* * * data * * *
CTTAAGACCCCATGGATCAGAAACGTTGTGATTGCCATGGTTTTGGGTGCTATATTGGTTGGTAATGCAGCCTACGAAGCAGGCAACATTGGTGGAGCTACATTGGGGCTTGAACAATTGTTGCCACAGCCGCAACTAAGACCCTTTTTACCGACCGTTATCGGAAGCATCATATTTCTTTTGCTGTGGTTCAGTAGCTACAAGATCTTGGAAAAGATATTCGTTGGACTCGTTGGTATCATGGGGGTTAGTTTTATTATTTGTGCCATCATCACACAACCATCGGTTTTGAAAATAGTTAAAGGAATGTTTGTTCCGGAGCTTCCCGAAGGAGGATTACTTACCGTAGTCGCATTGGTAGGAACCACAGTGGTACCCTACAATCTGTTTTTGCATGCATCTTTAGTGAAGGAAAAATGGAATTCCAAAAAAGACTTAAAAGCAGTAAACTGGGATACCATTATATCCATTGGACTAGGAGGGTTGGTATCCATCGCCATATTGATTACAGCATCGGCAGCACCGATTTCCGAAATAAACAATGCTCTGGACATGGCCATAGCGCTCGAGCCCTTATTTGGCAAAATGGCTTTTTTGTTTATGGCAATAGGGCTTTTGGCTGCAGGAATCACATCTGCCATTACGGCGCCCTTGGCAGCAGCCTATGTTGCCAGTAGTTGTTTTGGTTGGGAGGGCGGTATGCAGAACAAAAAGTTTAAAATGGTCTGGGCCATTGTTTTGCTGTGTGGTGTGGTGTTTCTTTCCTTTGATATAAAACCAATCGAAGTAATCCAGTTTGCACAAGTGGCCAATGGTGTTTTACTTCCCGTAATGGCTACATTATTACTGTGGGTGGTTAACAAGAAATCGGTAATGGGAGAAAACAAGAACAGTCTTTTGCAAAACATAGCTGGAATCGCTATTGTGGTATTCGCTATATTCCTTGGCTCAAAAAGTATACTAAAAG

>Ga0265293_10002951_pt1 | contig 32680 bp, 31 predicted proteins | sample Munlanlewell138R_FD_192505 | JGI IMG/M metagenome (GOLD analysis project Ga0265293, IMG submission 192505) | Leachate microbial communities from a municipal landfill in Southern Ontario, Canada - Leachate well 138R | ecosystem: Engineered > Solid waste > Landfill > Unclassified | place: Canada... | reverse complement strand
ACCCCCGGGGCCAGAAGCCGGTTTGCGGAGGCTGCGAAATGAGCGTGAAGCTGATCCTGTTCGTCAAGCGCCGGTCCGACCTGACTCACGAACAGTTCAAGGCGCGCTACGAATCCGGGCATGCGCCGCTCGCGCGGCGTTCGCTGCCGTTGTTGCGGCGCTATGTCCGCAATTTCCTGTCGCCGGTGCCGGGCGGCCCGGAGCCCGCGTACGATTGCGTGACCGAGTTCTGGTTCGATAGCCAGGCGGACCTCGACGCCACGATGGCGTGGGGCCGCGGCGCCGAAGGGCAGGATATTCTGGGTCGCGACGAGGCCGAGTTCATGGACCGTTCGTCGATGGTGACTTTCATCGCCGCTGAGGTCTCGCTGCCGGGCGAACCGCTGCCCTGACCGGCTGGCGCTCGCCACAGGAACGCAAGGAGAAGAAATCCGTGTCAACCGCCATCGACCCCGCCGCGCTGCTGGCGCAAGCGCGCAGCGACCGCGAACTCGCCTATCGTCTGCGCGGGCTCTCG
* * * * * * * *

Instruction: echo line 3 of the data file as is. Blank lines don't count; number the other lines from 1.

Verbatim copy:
ACCCCCGGGGCCAGAAGCCGGTTTGCGGAGGCTGCGAAATGAGCGTGAAGCTGATCCTGTTCGTCAAGCGCCGGTCCGACCTGACTCACGAACAGTTCAAGGCGCGCTACGAATCCGGGCATGCGCCGCTCGCGCGGCGTTCGCTGCCGTTGTTGCGGCGCTATGTCCGCAATTTCCTGTCGCCGGTGCCGGGCGGCCCGGAGCCCGCGTACGATTGCGTGACCGAGTTCTGGTTCGATAGCCAGGCGGACCTCGACGCCACGATGGCGTGGGGCCGCGGCGCCGAAGGGCAGGATATTCTGGGTCGCGACGAGGCCGAGTTCATGGACCGTTCGTCGATGGTGACTTTCATCGCCGCTGAGGTCTCGCTGCCGGGCGAACCGCTGCCCTGACCGGCTGGCGCTCGCCACAGGAACGCAAGGAGAAGAAATCCGTGTCAACCGCCATCGACCCCGCCGCGCTGCTGGCGCAAGCGCGCAGCGACCGCGAACTCGCCTATCGTCTGCGCGGGCTCTCG